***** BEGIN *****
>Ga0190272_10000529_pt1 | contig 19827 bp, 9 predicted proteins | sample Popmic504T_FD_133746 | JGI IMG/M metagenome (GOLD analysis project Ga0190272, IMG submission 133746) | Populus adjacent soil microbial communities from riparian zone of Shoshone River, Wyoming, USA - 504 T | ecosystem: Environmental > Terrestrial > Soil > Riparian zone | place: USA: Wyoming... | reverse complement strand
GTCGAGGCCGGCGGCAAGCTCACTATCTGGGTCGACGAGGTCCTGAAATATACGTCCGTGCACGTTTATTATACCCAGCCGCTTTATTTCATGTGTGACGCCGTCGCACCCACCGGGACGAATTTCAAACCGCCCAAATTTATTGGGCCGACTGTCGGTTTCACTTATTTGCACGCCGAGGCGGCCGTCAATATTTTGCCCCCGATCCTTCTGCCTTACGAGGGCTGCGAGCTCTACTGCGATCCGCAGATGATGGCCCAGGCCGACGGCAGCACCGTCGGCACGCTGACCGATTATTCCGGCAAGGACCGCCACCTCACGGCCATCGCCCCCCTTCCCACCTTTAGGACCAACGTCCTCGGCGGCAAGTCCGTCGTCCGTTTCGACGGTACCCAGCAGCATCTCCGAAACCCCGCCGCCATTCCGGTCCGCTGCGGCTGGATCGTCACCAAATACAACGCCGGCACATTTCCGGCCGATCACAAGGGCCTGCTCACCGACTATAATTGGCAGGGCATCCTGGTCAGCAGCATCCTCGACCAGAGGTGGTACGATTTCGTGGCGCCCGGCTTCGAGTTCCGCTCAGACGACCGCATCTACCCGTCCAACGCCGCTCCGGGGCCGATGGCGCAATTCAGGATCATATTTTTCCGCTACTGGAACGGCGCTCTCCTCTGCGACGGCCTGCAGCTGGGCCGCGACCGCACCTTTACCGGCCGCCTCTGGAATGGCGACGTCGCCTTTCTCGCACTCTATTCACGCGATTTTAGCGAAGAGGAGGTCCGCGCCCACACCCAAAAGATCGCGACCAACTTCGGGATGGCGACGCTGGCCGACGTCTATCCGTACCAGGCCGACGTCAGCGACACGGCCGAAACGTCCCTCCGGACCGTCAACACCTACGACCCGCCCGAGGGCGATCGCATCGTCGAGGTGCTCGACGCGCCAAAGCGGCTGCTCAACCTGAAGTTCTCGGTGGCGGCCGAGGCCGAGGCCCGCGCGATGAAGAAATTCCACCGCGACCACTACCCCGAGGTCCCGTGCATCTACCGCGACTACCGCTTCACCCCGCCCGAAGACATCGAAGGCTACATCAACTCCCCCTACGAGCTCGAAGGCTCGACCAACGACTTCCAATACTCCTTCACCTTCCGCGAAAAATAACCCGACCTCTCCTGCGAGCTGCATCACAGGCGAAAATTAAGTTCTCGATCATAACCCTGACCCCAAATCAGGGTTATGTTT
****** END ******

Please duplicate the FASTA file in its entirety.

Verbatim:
>Ga0190272_10000529_pt1 | contig 19827 bp, 9 predicted proteins | sample Popmic504T_FD_133746 | JGI IMG/M metagenome (GOLD analysis project Ga0190272, IMG submission 133746) | Populus adjacent soil microbial communities from riparian zone of Shoshone River, Wyoming, USA - 504 T | ecosystem: Environmental > Terrestrial > Soil > Riparian zone | place: USA: Wyoming... | reverse complement strand
GTCGAGGCCGGCGGCAAGCTCACTATCTGGGTCGACGAGGTCCTGAAATATACGTCCGTGCACGTTTATTATACCCAGCCGCTTTATTTCATGTGTGACGCCGTCGCACCCACCGGGACGAATTTCAAACCGCCCAAATTTATTGGGCCGACTGTCGGTTTCACTTATTTGCACGCCGAGGCGGCCGTCAATATTTTGCCCCCGATCCTTCTGCCTTACGAGGGCTGCGAGCTCTACTGCGATCCGCAGATGATGGCCCAGGCCGACGGCAGCACCGTCGGCACGCTGACCGATTATTCCGGCAAGGACCGCCACCTCACGGCCATCGCCCCCCTTCCCACCTTTAGGACCAACGTCCTCGGCGGCAAGTCCGTCGTCCGTTTCGACGGTACCCAGCAGCATCTCCGAAACCCCGCCGCCATTCCGGTCCGCTGCGGCTGGATCGTCACCAAATACAACGCCGGCACATTTCCGGCCGATCACAAGGGCCTGCTCACCGACTATAATTGGCAGGGCATCCTGGTCAGCAGCATCCTCGACCAGAGGTGGTACGATTTCGTGGCGCCCGGCTTCGAGTTCCGCTCAGACGACCGCATCTACCCGTCCAACGCCGCTCCGGGGCCGATGGCGCAATTCAGGATCATATTTTTCCGCTACTGGAACGGCGCTCTCCTCTGCGACGGCCTGCAGCTGGGCCGCGACCGCACCTTTACCGGCCGCCTCTGGAATGGCGACGTCGCCTTTCTCGCACTCTATTCACGCGATTTTAGCGAAGAGGAGGTCCGCGCCCACACCCAAAAGATCGCGACCAACTTCGGGATGGCGACGCTGGCCGACGTCTATCCGTACCAGGCCGACGTCAGCGACACGGCCGAAACGTCCCTCCGGACCGTCAACACCTACGACCCGCCCGAGGGCGATCGCATCGTCGAGGTGCTCGACGCGCCAAAGCGGCTGCTCAACCTGAAGTTCTCGGTGGCGGCCGAGGCCGAGGCCCGCGCGATGAAGAAATTCCACCGCGACCACTACCCCGAGGTCCCGTGCATCTACCGCGACTACCGCTTCACCCCGCCCGAAGACATCGAAGGCTACATCAACTCCCCCTACGAGCTCGAAGGCTCGACCAACGACTTCCAATACTCCTTCACCTTCCGCGAAAAATAACCCGACCTCTCCTGCGAGCTGCATCACAGGCGAAAATTAAGTTCTCGATCATAACCCTGACCCCAAATCAGGGTTATGTTT